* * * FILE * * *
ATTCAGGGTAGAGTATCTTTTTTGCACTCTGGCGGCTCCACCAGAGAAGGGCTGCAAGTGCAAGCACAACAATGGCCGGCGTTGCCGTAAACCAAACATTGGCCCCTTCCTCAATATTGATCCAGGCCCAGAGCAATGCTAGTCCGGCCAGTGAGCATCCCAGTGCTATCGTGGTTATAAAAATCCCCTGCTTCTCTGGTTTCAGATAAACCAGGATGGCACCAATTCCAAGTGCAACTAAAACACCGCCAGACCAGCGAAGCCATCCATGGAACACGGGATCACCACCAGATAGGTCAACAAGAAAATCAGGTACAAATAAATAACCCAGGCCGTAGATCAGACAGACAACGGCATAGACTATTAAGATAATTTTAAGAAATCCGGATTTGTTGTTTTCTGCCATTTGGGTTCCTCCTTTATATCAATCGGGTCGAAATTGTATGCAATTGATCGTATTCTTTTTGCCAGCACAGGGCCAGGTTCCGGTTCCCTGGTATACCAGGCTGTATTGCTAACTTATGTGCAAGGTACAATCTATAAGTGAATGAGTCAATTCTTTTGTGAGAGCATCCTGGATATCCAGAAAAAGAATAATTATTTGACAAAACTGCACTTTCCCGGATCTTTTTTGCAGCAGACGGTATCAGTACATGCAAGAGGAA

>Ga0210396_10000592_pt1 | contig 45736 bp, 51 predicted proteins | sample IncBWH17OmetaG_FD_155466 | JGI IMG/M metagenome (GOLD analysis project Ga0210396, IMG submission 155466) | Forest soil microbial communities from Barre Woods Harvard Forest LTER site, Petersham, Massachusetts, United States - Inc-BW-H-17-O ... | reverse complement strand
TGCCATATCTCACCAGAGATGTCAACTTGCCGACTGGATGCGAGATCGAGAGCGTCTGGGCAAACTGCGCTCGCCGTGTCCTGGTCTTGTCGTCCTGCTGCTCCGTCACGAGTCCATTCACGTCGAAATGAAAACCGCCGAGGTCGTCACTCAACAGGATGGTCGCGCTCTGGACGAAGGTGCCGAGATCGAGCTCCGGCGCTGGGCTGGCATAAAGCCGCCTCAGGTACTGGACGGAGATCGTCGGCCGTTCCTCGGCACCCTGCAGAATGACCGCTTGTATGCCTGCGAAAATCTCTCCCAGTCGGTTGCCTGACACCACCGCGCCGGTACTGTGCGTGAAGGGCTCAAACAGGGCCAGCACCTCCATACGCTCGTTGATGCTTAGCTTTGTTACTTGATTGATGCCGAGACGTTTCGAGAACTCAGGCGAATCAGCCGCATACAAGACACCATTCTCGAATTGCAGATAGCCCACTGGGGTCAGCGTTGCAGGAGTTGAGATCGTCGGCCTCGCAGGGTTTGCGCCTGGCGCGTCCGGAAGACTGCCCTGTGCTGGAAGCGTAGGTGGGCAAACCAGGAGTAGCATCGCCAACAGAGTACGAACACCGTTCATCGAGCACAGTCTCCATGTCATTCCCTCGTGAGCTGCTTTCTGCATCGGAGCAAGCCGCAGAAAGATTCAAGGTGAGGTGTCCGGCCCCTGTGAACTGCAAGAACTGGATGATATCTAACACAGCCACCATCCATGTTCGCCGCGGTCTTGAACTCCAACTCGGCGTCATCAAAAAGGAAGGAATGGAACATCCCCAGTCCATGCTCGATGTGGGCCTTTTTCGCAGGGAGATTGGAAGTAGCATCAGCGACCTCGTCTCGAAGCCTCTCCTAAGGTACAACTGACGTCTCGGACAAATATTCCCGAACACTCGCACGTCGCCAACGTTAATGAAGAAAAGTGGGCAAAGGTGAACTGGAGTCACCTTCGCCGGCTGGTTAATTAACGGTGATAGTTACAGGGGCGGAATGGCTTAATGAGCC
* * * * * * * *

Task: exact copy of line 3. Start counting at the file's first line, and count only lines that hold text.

TGCCATATCTCACCAGAGATGTCAACTTGCCGACTGGATGCGAGATCGAGAGCGTCTGGGCAAACTGCGCTCGCCGTGTCCTGGTCTTGTCGTCCTGCTGCTCCGTCACGAGTCCATTCACGTCGAAATGAAAACCGCCGAGGTCGTCACTCAACAGGATGGTCGCGCTCTGGACGAAGGTGCCGAGATCGAGCTCCGGCGCTGGGCTGGCATAAAGCCGCCTCAGGTACTGGACGGAGATCGTCGGCCGTTCCTCGGCACCCTGCAGAATGACCGCTTGTATGCCTGCGAAAATCTCTCCCAGTCGGTTGCCTGACACCACCGCGCCGGTACTGTGCGTGAAGGGCTCAAACAGGGCCAGCACCTCCATACGCTCGTTGATGCTTAGCTTTGTTACTTGATTGATGCCGAGACGTTTCGAGAACTCAGGCGAATCAGCCGCATACAAGACACCATTCTCGAATTGCAGATAGCCCACTGGGGTCAGCGTTGCAGGAGTTGAGATCGTCGGCCTCGCAGGGTTTGCGCCTGGCGCGTCCGGAAGACTGCCCTGTGCTGGAAGCGTAGGTGGGCAAACCAGGAGTAGCATCGCCAACAGAGTACGAACACCGTTCATCGAGCACAGTCTCCATGTCATTCCCTCGTGAGCTGCTTTCTGCATCGGAGCAAGCCGCAGAAAGATTCAAGGTGAGGTGTCCGGCCCCTGTGAACTGCAAGAACTGGATGATATCTAACACAGCCACCATCCATGTTCGCCGCGGTCTTGAACTCCAACTCGGCGTCATCAAAAAGGAAGGAATGGAACATCCCCAGTCCATGCTCGATGTGGGCCTTTTTCGCAGGGAGATTGGAAGTAGCATCAGCGACCTCGTCTCGAAGCCTCTCCTAAGGTACAACTGACGTCTCGGACAAATATTCCCGAACACTCGCACGTCGCCAACGTTAATGAAGAAAAGTGGGCAAAGGTGAACTGGAGTCACCTTCGCCGGCTGGTTAATTAACGGTGATAGTTACAGGGGCGGAATGGCTTAATGAGCC